By: dr Metod Berlec
In the latest issue of Demokracija magazine, the main topic discusses the Gross Domestic Product (GDP), which increased by 2.5 percent last year in real terms, not by 5.4 percent as initially estimated. Last year’s GDP growth was thus significantly lower than the initial estimate and considerably slower than the post-pandemic 8.2 percent growth in 2021. As reported in the magazine by our journalist Vida Kocjan, the Statistical Office of the Republic of Slovenia (SURS) recently made a significant change in the data regarding the level and growth of GDP for the year 2022.
If just weeks ago it was believed that the GDP in 2022 amounted to 58,989 million euros, after SURS’ correction, it is now 1,951 million euros lower, totalling 57,038 million euros. In other words, nearly 2,000 million euros (two billion) have seemingly disappeared into thin air. Former Prime Minister Janez Janša immediately took to social media to question how this was possible and what impact it would have on budget planning, directed at the previous government, SURS, and the Bank of Slovenia. We also asked these institutions the same questions. You can read their responses below. However, it is already clear that this is not good news for both domestic and foreign audiences, as financial markets are particularly sensitive to such changes.
In the main interview, we discussed this with Dr Davorin Kračun, the President of the Fiscal Council, who says that in principle, this means “the base from which the state calculates tax revenues is lower, and as a result, actual revenues can also be lower”. Dr Kračun points out the deficit in the state budget, which has been increasing month by month. “The deficit is not surprising. /…/ According to the Fiscal Council’s estimates, the expansionary fiscal policy in the current cyclical conditions is not suitable. /…/ At the same time, for the fourth year in a row, there has been a high growth in public spending, even if we do not consider the extensive intervention measures that were adopted in response to various crises. What is particularly concerning is that various discretionary measures have been adopted since 2020 by different governments, unrelated to crises and with exclusively negative consequences for the sustainability of public finances.” Additionally, it is worrisome that there are no encouraging forecasts coming from Brussels either. On Monday, the European Commission lowered its economic growth forecast for the European Union for this year from 1.0 to 0.8 percent and for the eurozone from 1.1 to 0.8 percent. It also reduced the forecast for 2024, from 1.7 to 1.4 percent for the EU and from 1.6 to 1.3 percent for the eurozone. Undoubtedly, this is a result of the EU’s misguided energy policy led by Germany, the so-called green transition, the war in Ukraine, and more could be listed. In Slovenia, we have the additional misfortune of having Golob’s neo-socialist government in power, which is unwisely suffocating the economy with additional tax measures. In short, in financial and economic terms, there is nothing promising in store for us in the coming months.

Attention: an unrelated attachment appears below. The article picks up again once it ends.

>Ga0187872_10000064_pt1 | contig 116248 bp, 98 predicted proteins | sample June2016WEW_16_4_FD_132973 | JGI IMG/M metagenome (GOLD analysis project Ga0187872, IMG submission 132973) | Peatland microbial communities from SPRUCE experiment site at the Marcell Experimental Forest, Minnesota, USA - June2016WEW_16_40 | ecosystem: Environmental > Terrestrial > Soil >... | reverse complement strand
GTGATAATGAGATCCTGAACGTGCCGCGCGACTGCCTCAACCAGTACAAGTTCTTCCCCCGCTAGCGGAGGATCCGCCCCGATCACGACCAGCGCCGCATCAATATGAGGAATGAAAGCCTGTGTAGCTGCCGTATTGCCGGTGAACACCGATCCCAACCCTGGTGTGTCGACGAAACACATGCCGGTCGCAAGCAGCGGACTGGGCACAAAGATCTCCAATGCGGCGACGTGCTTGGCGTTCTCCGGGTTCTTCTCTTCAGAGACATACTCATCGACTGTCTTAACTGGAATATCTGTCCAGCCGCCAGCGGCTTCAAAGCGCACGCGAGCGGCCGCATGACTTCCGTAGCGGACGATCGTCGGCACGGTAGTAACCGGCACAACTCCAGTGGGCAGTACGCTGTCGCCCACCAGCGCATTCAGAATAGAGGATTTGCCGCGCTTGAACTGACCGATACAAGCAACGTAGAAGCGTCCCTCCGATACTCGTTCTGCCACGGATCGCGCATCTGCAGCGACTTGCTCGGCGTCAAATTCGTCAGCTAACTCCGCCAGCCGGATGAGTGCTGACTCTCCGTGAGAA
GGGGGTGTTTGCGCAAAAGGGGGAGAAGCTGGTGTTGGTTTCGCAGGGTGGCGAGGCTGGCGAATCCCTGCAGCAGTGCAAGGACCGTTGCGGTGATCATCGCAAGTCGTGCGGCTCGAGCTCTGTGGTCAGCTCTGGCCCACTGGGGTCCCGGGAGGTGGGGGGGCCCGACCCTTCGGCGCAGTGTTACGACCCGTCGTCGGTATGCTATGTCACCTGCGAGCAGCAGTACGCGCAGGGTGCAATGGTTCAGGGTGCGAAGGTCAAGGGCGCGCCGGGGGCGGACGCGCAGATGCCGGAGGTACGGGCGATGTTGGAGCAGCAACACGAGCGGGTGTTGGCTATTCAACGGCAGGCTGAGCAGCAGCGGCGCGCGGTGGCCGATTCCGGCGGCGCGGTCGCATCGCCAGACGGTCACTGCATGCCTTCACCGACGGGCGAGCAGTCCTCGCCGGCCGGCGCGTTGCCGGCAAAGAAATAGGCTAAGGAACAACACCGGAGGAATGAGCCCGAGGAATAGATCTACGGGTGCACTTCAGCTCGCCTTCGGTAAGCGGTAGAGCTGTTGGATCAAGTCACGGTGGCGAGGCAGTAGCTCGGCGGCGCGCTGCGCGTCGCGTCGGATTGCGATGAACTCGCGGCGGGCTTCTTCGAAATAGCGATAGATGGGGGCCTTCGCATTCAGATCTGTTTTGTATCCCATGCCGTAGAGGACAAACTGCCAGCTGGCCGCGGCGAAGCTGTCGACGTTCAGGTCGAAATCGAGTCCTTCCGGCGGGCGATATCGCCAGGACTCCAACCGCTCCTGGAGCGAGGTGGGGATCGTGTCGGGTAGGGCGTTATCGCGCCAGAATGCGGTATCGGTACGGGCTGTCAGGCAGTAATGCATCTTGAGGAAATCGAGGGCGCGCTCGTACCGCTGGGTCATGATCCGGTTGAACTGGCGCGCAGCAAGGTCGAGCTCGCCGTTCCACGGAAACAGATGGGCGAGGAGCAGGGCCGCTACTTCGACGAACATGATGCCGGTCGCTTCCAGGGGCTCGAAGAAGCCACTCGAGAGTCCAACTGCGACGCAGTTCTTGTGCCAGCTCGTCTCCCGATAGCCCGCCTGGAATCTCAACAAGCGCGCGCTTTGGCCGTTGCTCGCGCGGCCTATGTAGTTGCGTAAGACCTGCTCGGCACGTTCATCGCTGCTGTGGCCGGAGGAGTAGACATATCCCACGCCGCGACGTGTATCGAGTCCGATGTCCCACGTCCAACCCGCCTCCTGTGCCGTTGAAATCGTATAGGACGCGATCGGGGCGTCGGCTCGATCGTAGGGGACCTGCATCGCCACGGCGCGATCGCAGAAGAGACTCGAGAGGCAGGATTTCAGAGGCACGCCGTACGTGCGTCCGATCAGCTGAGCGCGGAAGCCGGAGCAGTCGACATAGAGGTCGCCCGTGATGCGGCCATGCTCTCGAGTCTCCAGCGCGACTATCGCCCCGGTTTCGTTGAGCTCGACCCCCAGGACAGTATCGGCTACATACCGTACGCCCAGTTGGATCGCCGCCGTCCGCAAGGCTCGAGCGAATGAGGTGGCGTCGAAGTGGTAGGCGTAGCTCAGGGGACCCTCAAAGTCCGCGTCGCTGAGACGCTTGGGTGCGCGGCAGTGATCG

Another significant problem faced by both Slovenia and the European Union is the increasing influx of illegal migration. Monday’s excerpt from the overview of events by the Novo Mesto Police Directorate informs us that we are dealing with a veritable migrant invasion. Between September 8th and 11th, the police in the Brežice area (Dobova, Obrežje, Sela pri Dobovi, Rigonce, Podgračeno, Ločje, Vrhje, Rakovec, Kapele, Velika Dolina, Jesenice na Dolenjskem, Kapele, Mali Obrež, Mostec, Brežice) and in the Krško area identified and apprehended 1,075 foreigners who had entered Slovenia illegally (480 Afghans, 235 Moroccans, 100 Pakistanis, 54 Bangladeshis, 41 Turks, 29 Syrians, 29 Russians, 20 Algerians, 13 Indians, 12 Sri Lankans, 11 Iraqis, 11 Nepalis, 9 Burundians, 7 Iranians, 4 Palestinians, 4 Sudanese, 3 Eritreans, 3 Congolese, 2 Egyptians, 2 Tunisians, 2 from Sierra Leone, and 1 Cameroonian, Ghanaian, Lebanese, and Senegalese). Police procedures with these foreigners are not yet completed. In short, our southern border has become entirely permeable with Croatia joining the Schengen area, the removal of border controls, and the dismantling of protective fences. Illegal migrants enter our country without difficulty and then abuse the asylum system, as detailed in the magazine. Fortunately, they continue their journey westward, one could cynically add. But this is a poor consolation, as an increasing number of them are staying in our country as well. The future does not look promising.